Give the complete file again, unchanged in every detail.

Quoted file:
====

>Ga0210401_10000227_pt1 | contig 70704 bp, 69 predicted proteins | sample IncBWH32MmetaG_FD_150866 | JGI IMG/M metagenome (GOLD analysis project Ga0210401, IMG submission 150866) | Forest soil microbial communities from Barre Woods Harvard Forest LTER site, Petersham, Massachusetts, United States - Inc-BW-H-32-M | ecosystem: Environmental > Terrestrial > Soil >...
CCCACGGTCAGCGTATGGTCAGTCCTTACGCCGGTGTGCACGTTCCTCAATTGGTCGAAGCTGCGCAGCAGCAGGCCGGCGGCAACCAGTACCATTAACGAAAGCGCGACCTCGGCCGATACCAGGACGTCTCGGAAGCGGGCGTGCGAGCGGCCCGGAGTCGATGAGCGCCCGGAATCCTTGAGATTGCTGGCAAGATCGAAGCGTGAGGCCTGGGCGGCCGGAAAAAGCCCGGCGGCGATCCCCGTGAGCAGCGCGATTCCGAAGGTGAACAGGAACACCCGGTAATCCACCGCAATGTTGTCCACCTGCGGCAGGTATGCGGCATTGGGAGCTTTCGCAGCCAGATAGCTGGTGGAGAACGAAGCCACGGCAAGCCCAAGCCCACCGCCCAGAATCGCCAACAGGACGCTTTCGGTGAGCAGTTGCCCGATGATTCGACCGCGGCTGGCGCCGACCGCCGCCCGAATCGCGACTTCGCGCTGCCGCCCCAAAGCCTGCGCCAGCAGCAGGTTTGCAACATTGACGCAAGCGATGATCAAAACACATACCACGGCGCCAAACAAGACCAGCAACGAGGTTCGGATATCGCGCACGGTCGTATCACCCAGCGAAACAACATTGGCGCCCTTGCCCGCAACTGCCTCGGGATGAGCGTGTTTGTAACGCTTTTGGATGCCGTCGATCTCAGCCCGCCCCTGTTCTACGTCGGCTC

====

>Ga0210401_10000227_pt1 | contig 70704 bp, 69 predicted proteins | sample IncBWH32MmetaG_FD_150866 | JGI IMG/M metagenome (GOLD analysis project Ga0210401, IMG submission 150866) | Forest soil microbial communities from Barre Woods Harvard Forest LTER site, Petersham, Massachusetts, United States - Inc-BW-H-32-M | ecosystem: Environmental > Terrestrial > Soil >...
CCCACGGTCAGCGTATGGTCAGTCCTTACGCCGGTGTGCACGTTCCTCAATTGGTCGAAGCTGCGCAGCAGCAGGCCGGCGGCAACCAGTACCATTAACGAAAGCGCGACCTCGGCCGATACCAGGACGTCTCGGAAGCGGGCGTGCGAGCGGCCCGGAGTCGATGAGCGCCCGGAATCCTTGAGATTGCTGGCAAGATCGAAGCGTGAGGCCTGGGCGGCCGGAAAAAGCCCGGCGGCGATCCCCGTGAGCAGCGCGATTCCGAAGGTGAACAGGAACACCCGGTAATCCACCGCAATGTTGTCCACCTGCGGCAGGTATGCGGCATTGGGAGCTTTCGCAGCCAGATAGCTGGTGGAGAACGAAGCCACGGCAAGCCCAAGCCCACCGCCCAGAATCGCCAACAGGACGCTTTCGGTGAGCAGTTGCCCGATGATTCGACCGCGGCTGGCGCCGACCGCCGCCCGAATCGCGACTTCGCGCTGCCGCCCCAAAGCCTGCGCCAGCAGCAGGTTTGCAACATTGACGCAAGCGATGATCAAAACACATACCACGGCGCCAAACAAGACCAGCAACGAGGTTCGGATATCGCGCACGGTCGTATCACCCAGCGAAACAACATTGGCGCCCTTGCCCGCAACTGCCTCGGGATGAGCGTGTTTGTAACGCTTTTGGATGCCGTCGATCTCAGCCCGCCCCTGTTCTACGTCGGCTC